It’s been one year since I was in wonderful India doing my Yoga Teacher training course.  And what a year it has been! In this blog article I will share 5 key things I have learnt in my first year of being a yoga teacher in Palm Cove Cairns, for all of the other new yoga teachers out there.

 

 

1) I will always be a student

A few years before I did my Yoga TTC (teacher training course) I had this idea in my head that after I had completed the course and I was a teacher, that would be it. I would be an advanced practitioner and I wouldn’t need to keep going to classes and learning about yoga, as I would already know it all. How naive I was!  In fact, before I committed to doing the course, I still had this idea that I wasn’t ‘ready’. I wasn’t able to perform a lot of the advanced asanas, how could I be a teacher?  But if we waited until we really felt ready to do things in life, we would be waiting a long time. Sometimes you just have to jump right in, whether you feel ready or not.  And I am so glad that I did.

Completing a Yoga TTC does not mean you know everything about yoga. There is so much left to learn and I love attending classes and reading yoga literature even more than ever. Sometimes I feel overwhelmed at how much there is to know about yoga, and how much I want expand my knowledge.  I am so glad that I have my whole life ahead of me to continue being a yoga student and sharing what I already know about the ancient practice with the people around me.

 

 

2) Simple is best

When I first started teaching yoga in Palm Cove, Cairns, I would spend hours creating new sequences for every class.  I would research new postures to share with my students and stress about giving my students different classes every time.  I had an epiphany one day when a friend and student of mine said ‘Maybe you don’t need to change the class every time. Some people like knowing whats coming next anyway’.  There’s no need for complex and different sequences at every class, most of my students like coming to class, stretching and breathing and don’t need or want the unknown at every class. Less is more, and whilst a bit of variation is always good, there is definitely no need to stress about it.

 

Sometimes I don’t plan my classes at all. I have a sequence structure in my head and I completely let go and go with the flow, letting the asanas come to me.  This feel like my most inspired classes, and my students often comment on how much they like them.  So there really isn’t always need for my avid planning (thank god!)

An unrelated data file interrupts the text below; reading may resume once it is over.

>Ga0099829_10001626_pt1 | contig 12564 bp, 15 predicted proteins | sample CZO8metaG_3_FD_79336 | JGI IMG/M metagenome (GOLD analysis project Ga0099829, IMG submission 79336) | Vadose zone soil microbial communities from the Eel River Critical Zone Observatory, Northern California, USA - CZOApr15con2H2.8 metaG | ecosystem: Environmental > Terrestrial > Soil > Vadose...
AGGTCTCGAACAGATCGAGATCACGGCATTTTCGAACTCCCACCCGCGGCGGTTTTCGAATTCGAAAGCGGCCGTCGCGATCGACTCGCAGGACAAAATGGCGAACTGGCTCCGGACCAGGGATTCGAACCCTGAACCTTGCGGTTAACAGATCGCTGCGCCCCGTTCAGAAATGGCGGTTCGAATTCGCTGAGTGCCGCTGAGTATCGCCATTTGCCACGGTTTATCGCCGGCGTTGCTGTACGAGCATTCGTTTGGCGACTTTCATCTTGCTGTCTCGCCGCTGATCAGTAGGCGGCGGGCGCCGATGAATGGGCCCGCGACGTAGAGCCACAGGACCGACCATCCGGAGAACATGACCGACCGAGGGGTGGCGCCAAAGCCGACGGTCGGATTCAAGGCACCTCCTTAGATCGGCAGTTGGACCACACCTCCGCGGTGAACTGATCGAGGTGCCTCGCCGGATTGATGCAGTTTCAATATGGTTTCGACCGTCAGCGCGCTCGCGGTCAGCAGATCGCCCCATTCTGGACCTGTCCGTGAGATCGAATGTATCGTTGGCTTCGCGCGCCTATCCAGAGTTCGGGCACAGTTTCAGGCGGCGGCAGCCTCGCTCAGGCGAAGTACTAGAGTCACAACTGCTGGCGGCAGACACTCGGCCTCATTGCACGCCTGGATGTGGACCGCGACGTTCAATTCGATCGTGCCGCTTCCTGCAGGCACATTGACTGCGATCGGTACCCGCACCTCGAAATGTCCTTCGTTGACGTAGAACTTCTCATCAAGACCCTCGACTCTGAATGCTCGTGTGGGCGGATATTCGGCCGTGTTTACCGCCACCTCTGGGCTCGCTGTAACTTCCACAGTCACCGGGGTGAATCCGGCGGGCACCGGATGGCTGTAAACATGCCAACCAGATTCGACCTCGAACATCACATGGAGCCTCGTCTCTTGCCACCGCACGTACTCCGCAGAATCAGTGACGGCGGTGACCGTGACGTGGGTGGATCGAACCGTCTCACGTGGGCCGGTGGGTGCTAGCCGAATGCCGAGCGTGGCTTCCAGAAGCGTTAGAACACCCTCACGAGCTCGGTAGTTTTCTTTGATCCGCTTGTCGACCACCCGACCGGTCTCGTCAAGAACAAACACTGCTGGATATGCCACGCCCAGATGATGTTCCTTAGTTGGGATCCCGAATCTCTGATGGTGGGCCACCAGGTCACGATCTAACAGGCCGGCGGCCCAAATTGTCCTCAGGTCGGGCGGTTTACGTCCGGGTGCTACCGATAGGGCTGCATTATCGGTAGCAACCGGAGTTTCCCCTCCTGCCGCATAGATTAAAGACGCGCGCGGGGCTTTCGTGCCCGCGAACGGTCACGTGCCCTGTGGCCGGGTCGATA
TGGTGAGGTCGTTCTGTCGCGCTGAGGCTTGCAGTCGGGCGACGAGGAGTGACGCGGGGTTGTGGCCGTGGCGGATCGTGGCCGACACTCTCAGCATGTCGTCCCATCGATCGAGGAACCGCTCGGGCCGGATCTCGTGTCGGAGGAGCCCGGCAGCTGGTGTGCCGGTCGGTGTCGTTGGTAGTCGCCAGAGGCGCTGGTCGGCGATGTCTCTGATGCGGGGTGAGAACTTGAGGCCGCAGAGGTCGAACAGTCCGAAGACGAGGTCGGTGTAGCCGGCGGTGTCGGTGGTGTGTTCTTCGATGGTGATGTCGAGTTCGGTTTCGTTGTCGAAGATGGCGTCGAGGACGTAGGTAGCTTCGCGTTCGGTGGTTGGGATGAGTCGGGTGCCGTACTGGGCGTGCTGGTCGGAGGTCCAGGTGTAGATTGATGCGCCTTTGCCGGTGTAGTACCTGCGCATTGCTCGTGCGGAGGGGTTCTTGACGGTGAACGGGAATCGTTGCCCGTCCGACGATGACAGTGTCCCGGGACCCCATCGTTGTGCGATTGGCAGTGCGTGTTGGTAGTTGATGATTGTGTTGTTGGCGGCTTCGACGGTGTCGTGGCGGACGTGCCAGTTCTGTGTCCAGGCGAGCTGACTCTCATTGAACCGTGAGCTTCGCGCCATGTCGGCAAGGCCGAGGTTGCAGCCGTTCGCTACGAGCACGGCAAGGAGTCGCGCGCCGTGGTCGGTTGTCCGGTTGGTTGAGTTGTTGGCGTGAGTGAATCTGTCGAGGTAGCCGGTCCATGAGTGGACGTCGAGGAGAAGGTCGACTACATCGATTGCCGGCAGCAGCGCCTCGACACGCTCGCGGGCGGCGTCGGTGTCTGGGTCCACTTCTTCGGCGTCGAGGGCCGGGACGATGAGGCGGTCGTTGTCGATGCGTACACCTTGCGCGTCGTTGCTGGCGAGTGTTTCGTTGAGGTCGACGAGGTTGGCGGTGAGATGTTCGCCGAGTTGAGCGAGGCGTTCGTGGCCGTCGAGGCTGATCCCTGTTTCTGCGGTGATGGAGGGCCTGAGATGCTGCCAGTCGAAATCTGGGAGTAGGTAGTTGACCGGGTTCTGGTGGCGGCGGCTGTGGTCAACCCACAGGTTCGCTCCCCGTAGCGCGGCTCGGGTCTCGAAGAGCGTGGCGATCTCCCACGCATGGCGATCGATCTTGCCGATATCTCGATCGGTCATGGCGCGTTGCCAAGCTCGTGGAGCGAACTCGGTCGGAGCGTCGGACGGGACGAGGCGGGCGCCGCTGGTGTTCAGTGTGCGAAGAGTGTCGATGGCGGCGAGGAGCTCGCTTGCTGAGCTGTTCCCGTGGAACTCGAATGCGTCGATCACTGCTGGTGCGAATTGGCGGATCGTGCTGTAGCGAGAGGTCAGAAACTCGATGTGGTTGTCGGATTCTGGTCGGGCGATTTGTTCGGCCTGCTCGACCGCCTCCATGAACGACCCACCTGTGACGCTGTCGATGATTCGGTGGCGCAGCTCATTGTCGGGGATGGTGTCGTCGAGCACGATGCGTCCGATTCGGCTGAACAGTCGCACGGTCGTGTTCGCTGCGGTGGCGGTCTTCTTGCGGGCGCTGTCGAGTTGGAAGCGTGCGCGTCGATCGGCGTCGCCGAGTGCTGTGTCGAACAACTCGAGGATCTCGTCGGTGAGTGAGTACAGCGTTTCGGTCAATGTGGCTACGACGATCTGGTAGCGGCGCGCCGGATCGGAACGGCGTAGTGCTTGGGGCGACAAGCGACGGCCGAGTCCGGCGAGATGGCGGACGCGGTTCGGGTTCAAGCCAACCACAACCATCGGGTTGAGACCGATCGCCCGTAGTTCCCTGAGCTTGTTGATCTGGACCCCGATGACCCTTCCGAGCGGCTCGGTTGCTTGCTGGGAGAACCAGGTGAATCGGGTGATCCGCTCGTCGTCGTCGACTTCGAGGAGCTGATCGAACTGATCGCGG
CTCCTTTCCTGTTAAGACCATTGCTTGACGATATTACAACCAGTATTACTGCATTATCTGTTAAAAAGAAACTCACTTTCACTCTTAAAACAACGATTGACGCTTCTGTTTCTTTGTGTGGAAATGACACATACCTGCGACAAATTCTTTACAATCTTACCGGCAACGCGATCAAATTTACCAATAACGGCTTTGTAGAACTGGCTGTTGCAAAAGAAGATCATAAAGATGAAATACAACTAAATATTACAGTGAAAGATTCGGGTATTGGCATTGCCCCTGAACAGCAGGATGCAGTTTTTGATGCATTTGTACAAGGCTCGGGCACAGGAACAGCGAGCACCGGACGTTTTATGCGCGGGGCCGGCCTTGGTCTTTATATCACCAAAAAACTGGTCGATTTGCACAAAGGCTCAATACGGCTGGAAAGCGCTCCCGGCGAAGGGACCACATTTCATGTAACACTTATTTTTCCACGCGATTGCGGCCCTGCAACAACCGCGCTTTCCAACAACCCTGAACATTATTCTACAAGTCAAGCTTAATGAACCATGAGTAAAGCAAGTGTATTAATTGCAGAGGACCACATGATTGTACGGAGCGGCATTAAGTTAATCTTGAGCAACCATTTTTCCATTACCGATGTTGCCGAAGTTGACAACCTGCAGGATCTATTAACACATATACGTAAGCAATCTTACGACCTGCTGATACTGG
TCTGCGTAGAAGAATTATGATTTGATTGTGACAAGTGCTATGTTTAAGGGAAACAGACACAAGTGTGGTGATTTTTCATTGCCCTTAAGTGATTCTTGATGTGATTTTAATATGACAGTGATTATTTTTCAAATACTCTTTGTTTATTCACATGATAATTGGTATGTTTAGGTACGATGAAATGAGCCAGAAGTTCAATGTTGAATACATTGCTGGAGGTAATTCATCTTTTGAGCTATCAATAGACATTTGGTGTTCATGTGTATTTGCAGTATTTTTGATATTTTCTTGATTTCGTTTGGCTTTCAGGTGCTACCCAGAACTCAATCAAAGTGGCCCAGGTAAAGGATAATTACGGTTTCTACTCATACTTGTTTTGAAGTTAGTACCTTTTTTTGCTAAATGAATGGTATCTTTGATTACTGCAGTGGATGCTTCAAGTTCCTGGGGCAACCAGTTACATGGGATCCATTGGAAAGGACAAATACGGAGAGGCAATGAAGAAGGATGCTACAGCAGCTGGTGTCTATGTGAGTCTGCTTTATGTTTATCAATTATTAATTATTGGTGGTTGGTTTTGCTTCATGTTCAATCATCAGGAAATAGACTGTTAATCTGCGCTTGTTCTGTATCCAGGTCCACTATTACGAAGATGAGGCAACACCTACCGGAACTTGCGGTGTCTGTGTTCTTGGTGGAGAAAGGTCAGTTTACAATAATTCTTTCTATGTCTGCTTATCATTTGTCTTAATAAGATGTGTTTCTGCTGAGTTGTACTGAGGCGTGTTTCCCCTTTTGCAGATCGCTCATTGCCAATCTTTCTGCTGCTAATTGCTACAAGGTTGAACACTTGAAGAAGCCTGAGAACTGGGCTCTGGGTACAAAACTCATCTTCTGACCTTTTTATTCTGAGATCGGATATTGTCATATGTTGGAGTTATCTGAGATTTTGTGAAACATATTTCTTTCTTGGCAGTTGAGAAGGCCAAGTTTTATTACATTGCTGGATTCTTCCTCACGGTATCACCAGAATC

updog waterfall

 

3)Don’t talk to much

When I first started teaching, I wanted to share every alignment tip, focus point and breathing technique that I could in every class. But this meant that there was too much talking, not enough feeling.  Students wouldn’t get the chance to explore their stillness, hear their own breath and observe the yogic process because they were being overloaded with information. Even though it’s all important, I have come to realise one or two pointers in each pose is enough. Let the yoga speak for itself, it’s way more powerful than talking about it.

 

4) Teach the yoga that you practice

Because I completed a multi-style Yoga TTC, I wanted to share as many of the different styles as I could.  But some of the styles of yoga I didn’t often practice in my own time, and so I didn’t feel completely comfortable and connected teaching them. Now I only teach what I practice, incorporating things that I have learnt in recent classes my self and that I am completely comfortable sharing because I know they work. I have felt the benefits of practicing the techniques that I share first hand and know that they can also help others.

 

5) Don’t take it personally if someone doesn’t like your class.

Whilst I share the yoga that I love and that works for me, it may not be the yoga that works for someone else.  It’s easy to take it personally when someone doesn’t come back to your class, but it’s so important not to take it personally.  If you tried to adjust your style and classes to suit every single person, your classes would be all over the place! Share what you love. People will like it or they won’t like it, but all you can be is yourself.

 

Being a yoga teacher in Palm Cove, Australia is my dream come true. To find out when my classes are, click here.

If you would like to join a yoga class in Palm Cove, get in touch.

Until next time,

Beth Hartig

Hartig Yoga

 

 

Hartig Yoga Cairns

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